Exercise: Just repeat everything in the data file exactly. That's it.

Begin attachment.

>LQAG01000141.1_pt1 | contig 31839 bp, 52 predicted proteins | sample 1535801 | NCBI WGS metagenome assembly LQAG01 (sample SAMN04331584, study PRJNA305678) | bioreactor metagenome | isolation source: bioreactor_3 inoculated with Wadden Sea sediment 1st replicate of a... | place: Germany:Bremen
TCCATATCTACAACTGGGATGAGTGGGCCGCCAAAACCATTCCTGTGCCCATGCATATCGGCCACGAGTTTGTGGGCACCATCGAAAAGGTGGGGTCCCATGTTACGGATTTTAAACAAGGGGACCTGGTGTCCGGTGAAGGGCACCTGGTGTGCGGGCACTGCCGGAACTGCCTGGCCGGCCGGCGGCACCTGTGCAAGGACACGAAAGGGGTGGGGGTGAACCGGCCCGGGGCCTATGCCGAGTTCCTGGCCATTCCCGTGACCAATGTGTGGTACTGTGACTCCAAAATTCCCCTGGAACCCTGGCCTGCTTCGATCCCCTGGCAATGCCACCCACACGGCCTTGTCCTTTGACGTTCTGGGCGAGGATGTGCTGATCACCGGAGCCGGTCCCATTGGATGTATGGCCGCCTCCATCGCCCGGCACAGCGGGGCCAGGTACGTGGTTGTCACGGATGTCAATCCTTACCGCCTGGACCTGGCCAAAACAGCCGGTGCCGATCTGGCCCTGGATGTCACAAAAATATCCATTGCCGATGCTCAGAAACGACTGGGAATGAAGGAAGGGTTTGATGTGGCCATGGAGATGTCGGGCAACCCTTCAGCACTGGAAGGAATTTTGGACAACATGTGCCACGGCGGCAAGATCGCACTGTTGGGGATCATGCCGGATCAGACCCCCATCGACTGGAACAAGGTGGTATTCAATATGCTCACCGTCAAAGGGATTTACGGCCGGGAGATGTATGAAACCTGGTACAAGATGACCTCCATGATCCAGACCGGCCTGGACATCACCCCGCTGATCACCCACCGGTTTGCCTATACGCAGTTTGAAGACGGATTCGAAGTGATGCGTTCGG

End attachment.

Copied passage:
>LQAG01000141.1_pt1 | contig 31839 bp, 52 predicted proteins | sample 1535801 | NCBI WGS metagenome assembly LQAG01 (sample SAMN04331584, study PRJNA305678) | bioreactor metagenome | isolation source: bioreactor_3 inoculated with Wadden Sea sediment 1st replicate of a... | place: Germany:Bremen
TCCATATCTACAACTGGGATGAGTGGGCCGCCAAAACCATTCCTGTGCCCATGCATATCGGCCACGAGTTTGTGGGCACCATCGAAAAGGTGGGGTCCCATGTTACGGATTTTAAACAAGGGGACCTGGTGTCCGGTGAAGGGCACCTGGTGTGCGGGCACTGCCGGAACTGCCTGGCCGGCCGGCGGCACCTGTGCAAGGACACGAAAGGGGTGGGGGTGAACCGGCCCGGGGCCTATGCCGAGTTCCTGGCCATTCCCGTGACCAATGTGTGGTACTGTGACTCCAAAATTCCCCTGGAACCCTGGCCTGCTTCGATCCCCTGGCAATGCCACCCACACGGCCTTGTCCTTTGACGTTCTGGGCGAGGATGTGCTGATCACCGGAGCCGGTCCCATTGGATGTATGGCCGCCTCCATCGCCCGGCACAGCGGGGCCAGGTACGTGGTTGTCACGGATGTCAATCCTTACCGCCTGGACCTGGCCAAAACAGCCGGTGCCGATCTGGCCCTGGATGTCACAAAAATATCCATTGCCGATGCTCAGAAACGACTGGGAATGAAGGAAGGGTTTGATGTGGCCATGGAGATGTCGGGCAACCCTTCAGCACTGGAAGGAATTTTGGACAACATGTGCCACGGCGGCAAGATCGCACTGTTGGGGATCATGCCGGATCAGACCCCCATCGACTGGAACAAGGTGGTATTCAATATGCTCACCGTCAAAGGGATTTACGGCCGGGAGATGTATGAAACCTGGTACAAGATGACCTCCATGATCCAGACCGGCCTGGACATCACCCCGCTGATCACCCACCGGTTTGCCTATACGCAGTTTGAAGACGGATTCGAAGTGATGCGTTCGG